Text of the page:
High Dynamic Range (HDR) is a digital photography technique whereby different exposures of the same scene are layered and merged, creating a more realistic picture or a noticeable effect using photo-editing software. The combined exposures produce photographs with gorgeous, impossible detail and clarity. In other words, digital hdr photography allows someone to take pictures of high-contrast scenes, preserve all that great shadow, and highlight points of interest.
Adobe Photoshop and many other digital darkroom applications offer features and tools for creating HDR effects. Photographers who wish to try different things with the HDR tools in photo editing software must first capture a series of standard pictures that are shot at various levels of exposure and then mash them together using the software to create a better image.
Ideally, the photographer takes a range of bracketed photos (pictures of the same subject made by varying shutter speed combination) to produce an arrangement of images with a changing depth of field and luminosity. At that point, with the help of advanced post-preparing software, the photographer is now able to blend the images together and make a single picture that is comprised of the most focused, sufficiently bright, and colorful parts of the scene.
Most people have this setting called HDR on their phone’s camera, but they do not know when to use HDR photography and when not to use it. However, for that reason, this article will exclusively explore on when to use HDR photography and when not to use it.
When to use HDR
HDR is designed to help in taking better-looking photos, especially in certain situations. However, here is when to use it.
1. Landscape: Sometimes it can be difficult for a camera to deal with big landscape photos that has a lot of contrast between the land and sky, but it is possible to capture the portion of the sky without making the area look too dark with HDR. It is also possible to obtain the land’s detail without making the sky look too dark. When the sun is going down, HDR mode falls short during that time. Besides, as it attempts to lighten up the over-exposed sun, HDR loses a portion of the beautiful orange and red shading that makes the scene look stunning.
2. Outdoor Portraits: Lighting is an important aspect of decent photographs. The harsh midday light of the sun usually leads to unflattering portraits. In fact, too much of the light on a person’s face can bring about bright glare, dark shadows, and other critical characteristics such as dark circles around the eyes. Additionally, it can bounce off the skin and complement some shiny spots. However, HDR can minimize that effect and make the subject look good. If the subject is completely illuminated, the limited HDR mode powers will not be sufficient to brighten the face. For a photographer to shoot a usable illuminated representation, it is advisable to focus on the darkest part of the subject’s face. As a result, the background will turn out to be extremely smothered. After taking the shots, the final HDR will combine a slightly toned town background with the person who is correctly exposed.
3. Low-light and backlit scenes: If the photo looks a little too dark, which often happens when the scene has too much light, HDR can be used to brighten up the foreground without washing out the bright portions of the photo. Sometimes it can be very disappointing to see a less-poppy coloring of a picture, but a photographer can increase the saturation of the image with full-featured editing apps such as Adobe Photoshop Express or Photogene. Notably, the fans of apps should think about what type of filter they are planning to use before imitating the film because some apps make their toy camera effects by bumping up the contrast and saturation. Filters that resemble old cameras can go the opposite leading to desaturate of an image for a faded look.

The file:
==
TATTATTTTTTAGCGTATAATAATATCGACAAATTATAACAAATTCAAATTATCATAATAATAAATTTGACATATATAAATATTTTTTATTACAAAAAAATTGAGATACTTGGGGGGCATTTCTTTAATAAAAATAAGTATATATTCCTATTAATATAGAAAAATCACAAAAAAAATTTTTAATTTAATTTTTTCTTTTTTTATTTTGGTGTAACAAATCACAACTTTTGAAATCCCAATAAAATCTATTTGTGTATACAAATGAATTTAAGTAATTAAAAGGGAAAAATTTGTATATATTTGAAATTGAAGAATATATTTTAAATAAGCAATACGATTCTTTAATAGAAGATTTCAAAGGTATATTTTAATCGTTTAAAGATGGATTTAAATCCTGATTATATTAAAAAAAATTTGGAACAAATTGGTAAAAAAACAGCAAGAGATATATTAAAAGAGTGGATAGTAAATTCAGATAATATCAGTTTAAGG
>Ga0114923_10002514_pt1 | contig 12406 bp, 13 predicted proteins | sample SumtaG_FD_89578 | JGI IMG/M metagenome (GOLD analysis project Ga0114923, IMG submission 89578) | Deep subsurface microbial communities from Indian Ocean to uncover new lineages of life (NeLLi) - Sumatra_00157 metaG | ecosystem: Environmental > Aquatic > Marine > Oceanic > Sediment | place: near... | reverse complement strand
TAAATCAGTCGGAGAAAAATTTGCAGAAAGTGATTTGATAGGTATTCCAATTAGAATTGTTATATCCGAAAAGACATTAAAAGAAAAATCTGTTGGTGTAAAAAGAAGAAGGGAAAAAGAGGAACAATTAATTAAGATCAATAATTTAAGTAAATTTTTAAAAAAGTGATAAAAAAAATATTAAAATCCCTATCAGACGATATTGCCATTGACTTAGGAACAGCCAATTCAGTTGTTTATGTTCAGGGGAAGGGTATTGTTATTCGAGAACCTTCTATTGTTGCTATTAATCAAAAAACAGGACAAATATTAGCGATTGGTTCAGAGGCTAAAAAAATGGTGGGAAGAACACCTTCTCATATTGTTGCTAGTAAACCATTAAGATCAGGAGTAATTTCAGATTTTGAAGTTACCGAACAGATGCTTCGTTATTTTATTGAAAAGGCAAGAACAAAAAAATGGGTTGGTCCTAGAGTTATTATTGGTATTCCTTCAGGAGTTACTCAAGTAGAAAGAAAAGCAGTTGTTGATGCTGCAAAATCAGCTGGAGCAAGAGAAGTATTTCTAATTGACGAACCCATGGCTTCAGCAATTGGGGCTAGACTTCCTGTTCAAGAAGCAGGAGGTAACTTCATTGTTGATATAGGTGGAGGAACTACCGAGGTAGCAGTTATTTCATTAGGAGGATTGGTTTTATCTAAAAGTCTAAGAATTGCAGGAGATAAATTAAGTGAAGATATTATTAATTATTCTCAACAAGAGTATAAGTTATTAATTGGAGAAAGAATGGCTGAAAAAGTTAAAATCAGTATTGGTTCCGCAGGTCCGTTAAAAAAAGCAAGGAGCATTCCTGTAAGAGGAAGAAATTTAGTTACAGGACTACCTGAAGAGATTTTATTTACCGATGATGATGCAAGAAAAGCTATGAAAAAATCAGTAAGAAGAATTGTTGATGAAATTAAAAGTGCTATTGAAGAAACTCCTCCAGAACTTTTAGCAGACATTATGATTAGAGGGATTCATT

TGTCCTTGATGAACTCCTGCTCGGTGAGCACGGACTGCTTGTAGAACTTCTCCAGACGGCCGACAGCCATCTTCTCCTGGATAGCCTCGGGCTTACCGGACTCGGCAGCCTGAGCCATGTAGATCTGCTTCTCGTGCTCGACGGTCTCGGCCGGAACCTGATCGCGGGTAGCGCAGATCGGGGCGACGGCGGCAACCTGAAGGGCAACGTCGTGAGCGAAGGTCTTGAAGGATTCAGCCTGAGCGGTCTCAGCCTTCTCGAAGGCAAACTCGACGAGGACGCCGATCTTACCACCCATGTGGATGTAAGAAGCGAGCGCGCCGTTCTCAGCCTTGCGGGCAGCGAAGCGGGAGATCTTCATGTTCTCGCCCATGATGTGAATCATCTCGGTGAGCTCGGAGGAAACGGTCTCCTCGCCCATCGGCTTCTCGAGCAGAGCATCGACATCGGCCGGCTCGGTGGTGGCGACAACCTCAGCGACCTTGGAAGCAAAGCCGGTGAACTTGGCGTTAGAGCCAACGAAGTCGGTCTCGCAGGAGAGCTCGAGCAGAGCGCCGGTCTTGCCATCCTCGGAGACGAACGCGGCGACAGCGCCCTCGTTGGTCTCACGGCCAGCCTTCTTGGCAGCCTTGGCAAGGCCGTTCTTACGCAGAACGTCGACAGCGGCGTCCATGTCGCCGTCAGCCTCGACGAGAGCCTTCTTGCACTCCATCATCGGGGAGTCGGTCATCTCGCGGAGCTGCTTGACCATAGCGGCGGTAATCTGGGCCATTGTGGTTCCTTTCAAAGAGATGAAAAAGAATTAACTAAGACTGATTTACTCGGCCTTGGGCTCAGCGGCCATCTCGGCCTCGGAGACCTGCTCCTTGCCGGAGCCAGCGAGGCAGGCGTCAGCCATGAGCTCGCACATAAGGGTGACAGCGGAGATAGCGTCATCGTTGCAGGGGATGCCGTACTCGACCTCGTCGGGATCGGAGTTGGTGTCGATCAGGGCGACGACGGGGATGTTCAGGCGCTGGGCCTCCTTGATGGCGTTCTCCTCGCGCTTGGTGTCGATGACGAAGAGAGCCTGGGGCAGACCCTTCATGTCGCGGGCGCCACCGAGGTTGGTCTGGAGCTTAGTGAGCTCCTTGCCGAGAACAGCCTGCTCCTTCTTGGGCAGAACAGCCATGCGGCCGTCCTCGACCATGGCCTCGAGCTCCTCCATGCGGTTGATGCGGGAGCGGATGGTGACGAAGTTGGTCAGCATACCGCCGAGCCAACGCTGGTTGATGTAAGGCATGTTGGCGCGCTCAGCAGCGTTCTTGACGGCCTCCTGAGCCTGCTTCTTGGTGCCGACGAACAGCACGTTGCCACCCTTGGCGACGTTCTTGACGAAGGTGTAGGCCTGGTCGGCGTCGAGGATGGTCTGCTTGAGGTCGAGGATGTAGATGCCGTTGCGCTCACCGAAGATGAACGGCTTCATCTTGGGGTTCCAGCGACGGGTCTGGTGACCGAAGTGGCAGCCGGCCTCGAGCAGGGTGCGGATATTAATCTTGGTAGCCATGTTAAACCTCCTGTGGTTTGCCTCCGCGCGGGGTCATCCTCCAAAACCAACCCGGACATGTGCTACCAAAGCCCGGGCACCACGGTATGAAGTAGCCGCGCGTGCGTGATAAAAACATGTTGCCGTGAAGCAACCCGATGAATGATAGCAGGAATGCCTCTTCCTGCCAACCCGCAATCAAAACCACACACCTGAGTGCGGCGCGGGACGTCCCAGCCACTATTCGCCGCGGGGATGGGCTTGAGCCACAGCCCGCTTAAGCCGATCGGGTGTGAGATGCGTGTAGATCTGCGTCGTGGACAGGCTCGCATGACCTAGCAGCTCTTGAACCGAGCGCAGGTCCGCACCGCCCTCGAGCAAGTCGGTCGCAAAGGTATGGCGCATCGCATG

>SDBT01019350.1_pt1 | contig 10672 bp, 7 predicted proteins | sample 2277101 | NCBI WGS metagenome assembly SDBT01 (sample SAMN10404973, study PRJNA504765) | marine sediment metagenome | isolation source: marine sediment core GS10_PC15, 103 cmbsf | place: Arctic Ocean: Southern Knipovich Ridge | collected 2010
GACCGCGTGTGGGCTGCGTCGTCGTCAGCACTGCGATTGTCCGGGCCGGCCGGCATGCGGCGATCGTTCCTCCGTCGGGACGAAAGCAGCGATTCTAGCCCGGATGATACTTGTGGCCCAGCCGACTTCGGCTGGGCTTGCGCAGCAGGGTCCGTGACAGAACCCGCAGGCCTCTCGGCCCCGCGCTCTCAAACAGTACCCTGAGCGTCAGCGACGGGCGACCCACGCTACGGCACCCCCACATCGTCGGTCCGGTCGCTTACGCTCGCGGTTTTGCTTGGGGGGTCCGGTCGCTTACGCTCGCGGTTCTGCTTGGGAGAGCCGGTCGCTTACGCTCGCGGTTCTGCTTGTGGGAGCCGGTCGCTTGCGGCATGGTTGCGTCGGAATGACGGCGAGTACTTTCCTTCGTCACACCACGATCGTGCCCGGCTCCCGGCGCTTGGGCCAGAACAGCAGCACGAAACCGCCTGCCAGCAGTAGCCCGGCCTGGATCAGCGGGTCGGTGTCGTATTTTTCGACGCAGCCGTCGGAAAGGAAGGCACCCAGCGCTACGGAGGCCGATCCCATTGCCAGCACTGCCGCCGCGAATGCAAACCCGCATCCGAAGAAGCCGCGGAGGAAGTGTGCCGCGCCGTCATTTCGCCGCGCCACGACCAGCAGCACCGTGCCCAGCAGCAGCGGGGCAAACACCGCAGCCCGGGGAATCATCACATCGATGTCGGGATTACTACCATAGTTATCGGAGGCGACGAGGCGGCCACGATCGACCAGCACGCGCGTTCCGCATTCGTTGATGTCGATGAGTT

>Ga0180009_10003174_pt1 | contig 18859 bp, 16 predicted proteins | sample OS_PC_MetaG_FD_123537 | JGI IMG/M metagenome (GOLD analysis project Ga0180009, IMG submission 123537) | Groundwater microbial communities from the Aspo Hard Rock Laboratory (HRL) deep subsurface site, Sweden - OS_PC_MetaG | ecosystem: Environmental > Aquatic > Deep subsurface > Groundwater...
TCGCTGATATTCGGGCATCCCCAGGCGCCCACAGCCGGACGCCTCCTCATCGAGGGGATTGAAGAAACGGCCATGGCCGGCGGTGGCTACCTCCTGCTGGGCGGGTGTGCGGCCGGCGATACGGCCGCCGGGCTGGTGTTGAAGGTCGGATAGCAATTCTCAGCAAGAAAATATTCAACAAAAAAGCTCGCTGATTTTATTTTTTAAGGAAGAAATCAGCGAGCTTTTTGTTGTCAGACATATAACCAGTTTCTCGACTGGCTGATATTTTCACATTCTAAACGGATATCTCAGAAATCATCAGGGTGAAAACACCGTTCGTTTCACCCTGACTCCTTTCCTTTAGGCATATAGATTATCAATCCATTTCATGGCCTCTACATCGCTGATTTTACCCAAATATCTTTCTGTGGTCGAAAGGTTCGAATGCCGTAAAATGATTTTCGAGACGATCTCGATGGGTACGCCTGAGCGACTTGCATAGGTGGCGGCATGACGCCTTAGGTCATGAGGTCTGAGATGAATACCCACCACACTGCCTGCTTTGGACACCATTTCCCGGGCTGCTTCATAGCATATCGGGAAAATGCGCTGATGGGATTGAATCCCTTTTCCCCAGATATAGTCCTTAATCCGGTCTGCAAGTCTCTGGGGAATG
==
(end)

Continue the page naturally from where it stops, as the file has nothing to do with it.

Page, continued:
When not to use HDR
It is clear that HDR can make a significant difference in the quality of pictures, but there are also other situations where it is not an option. Here is when not to use it.
1. Photos in motion: If the subject is moving, HDR may increase a chance of getting a blurry picture. Additionally, the final photo may not look great if the subject moves between the first and second shot because HDR takes three pictures in quick succession. The object appears in multiple places making it hard to align the multiple images.
2. When contrast is essential: Some photographs may look better with a stark contrast between the light and dark parts of the picture, as if there is a dark shadow or an outline that a photographer wants to highlight. For instance, a photo may play the effects of a strong shadow cast on a light surface or of a very dark outline that is against a bright background. However, HDR shots will make the effects less intense by decreasing an image’s contrast that brings about a less interesting photo.
3. Capturing vivid colors: HDR can bring colors back into dark areas or blown-out when the scene is too light or too dark. In any case, while shooting brightly colored subjects that are exposed correctly, HDR may result in a disappointing desaturation. However, it is important to turn off the HDR mode if the allure of the image shows vivid colors since HDR can wash those colors out. For instance, when taking a photo of the horizon without worrying about a dark foreground and the blue sky, the HDR mode should be turned off while one trys to concentrate on the sky in order to keep the vivid blue from being drained out of the image.
Fortunately, digital hdr photography gives two images. One with HDR turned off, and the other with it turned on. For that reason, photographers have the option of giving HDR a shot and then compare before turning it off altogether as long as there is enough time to sit through the extra few moments of taking photographs. As with all things photography, one cannot go wrong with experimenting.